(Entrada de blog en español / Spanish blog post)
The latest forecast map from the National Hurricane Center.
Tropical storm Irene is currently churning in the Atlantic, where forecasters from the National Hurricane Center are expecting tropical storm conditions to begin in Puerto Rico and the U.S. Virgin Islands this afternoon. We continue to closely monitor the storm through our regional offices in New York, N.Y., and Atlanta, Ga., as well as through our Caribbean Area Office located in San Juan, Puerto Rico.
We have positioned Incident Management Assistance Teams in both the U.S. Virgin Islands and Puerto Rico, and they are in close contact and coordination with both the U.S. Virgin Islands Territory Emergency Management Agency and the Puerto Rico emergency management agency (en espanol).
As of 1 p.m. EDT:
- A hurricane warning has been issued for Puerto Rico, Vieques and Culebra - A hurricane warning means sustained winds of 74 mph or greater are expected within the specified area in the next 36 hours.
- A hurricane watch has been issued for the U.S. Virgin Islands – A hurricane watch means sustained winds of 74 mph or greater are possible within the specified area in the next 48 hours.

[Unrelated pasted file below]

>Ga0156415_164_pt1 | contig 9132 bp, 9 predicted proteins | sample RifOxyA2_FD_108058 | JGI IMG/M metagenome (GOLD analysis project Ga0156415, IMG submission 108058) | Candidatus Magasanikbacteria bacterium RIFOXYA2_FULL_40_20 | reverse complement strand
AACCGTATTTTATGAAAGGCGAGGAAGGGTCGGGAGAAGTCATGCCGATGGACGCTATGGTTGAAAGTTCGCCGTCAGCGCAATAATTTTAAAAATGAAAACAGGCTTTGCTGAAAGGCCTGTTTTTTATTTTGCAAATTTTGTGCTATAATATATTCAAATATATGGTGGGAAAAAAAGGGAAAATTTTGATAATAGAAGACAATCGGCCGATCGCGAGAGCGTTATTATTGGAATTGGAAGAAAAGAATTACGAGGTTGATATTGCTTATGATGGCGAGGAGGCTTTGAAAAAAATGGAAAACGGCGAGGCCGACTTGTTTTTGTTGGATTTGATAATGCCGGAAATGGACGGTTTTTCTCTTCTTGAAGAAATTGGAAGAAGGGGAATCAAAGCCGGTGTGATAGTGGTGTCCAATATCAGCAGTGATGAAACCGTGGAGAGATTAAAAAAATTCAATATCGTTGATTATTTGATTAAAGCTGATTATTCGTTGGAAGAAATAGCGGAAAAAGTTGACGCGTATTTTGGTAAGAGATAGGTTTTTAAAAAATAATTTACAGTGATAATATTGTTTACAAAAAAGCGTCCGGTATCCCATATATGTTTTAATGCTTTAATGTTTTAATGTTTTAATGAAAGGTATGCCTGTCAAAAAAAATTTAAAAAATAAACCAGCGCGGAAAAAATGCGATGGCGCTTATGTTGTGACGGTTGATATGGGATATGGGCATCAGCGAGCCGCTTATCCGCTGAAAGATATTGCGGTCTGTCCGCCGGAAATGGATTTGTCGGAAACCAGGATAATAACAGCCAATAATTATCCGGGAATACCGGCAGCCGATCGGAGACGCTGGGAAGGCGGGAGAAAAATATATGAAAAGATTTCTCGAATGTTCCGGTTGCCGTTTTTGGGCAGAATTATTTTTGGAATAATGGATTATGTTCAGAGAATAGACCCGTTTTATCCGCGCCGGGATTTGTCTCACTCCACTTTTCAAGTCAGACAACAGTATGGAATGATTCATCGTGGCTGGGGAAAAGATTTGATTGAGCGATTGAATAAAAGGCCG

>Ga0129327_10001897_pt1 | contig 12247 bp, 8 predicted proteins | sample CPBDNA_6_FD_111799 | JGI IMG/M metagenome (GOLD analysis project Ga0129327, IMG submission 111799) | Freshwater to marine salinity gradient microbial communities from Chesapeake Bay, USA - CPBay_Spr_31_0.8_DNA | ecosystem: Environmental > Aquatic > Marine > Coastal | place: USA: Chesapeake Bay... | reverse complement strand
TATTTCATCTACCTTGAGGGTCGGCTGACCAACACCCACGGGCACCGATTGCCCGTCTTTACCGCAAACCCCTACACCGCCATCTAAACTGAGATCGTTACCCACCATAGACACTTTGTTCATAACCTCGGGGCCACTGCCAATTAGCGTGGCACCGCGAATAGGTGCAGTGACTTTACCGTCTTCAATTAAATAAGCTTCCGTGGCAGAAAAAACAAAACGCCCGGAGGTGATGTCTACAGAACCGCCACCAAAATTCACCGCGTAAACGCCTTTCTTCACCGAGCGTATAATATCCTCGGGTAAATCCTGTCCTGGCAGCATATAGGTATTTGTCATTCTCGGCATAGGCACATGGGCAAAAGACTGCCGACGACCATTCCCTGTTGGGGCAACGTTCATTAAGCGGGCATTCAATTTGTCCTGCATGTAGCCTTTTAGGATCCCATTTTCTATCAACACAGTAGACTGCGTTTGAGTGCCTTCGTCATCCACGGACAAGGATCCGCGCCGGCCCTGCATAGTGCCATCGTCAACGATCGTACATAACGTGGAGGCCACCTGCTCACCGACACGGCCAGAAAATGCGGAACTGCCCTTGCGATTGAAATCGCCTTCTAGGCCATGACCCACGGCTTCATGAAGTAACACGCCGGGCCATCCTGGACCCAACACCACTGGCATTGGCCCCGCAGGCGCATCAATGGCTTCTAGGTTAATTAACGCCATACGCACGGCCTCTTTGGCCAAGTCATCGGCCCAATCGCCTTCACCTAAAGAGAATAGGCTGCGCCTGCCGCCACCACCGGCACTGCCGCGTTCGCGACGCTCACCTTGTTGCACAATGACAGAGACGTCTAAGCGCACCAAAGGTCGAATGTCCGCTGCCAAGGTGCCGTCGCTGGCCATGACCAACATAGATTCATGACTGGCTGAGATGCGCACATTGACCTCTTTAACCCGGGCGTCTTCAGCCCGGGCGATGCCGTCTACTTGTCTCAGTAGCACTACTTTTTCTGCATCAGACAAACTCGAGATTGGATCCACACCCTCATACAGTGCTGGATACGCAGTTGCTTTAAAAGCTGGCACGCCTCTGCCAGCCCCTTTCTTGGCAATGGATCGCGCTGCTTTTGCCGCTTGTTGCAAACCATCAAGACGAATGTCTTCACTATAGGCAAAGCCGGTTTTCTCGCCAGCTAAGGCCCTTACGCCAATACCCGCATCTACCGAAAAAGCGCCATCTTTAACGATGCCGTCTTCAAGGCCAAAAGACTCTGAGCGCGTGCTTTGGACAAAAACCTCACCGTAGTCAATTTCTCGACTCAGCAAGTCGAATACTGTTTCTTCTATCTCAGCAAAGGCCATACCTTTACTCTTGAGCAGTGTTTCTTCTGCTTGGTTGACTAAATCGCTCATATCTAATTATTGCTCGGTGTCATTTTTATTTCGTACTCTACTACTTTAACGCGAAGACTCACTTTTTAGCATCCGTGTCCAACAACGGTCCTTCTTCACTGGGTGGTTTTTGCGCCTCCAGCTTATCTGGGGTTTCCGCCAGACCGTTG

- A tropical storm warning has been issued for the U.S. Virgin Islands - A tropical storm warning means that tropical storm conditions (sustained winds of 39 to 73 mph) are expected somewhere within the specified area within 36 hours.
What you can do
Forecasts from the National Hurricane Center predict Irene will approach Puerto Rico tonight and potentially affect Florida later this week. Tropical storms and hurricanes cause high winds and heavy rains, increasing the risk of flooding and flash flooding, along with wind damage. If you're in south Florida, now is the time to get prepared.
If you’re in the potentially affected area, here are a few tips to stay safe:
- Monitor weather conditions and listen to the direction of local and territory officials, which for the Virgin Islands and Puerto Rico could include sheltering in place. Stay informed through local news reports, and make sure you have a hand-powered radio as part of your emergency kit,
- If local officials give the order to evacuate, be sure to know your evacuation route,
- Know what supplies you and your family will need to shelter in place, if that is the advice given by local officials, and
- Find tips for getting prepared for a tropical storm or hurricane at Ready.gov/hurricanes.
Be sure to visit www.hurricanes.gov for the latest forecast information from the National Hurricane Center. We will continue to provide updates on this blog as well.
- Follow the National Hurricane Center on Twitter and Facebook
- Follow the Virgin Islands Emergency Management Agency on Twitter and Facebook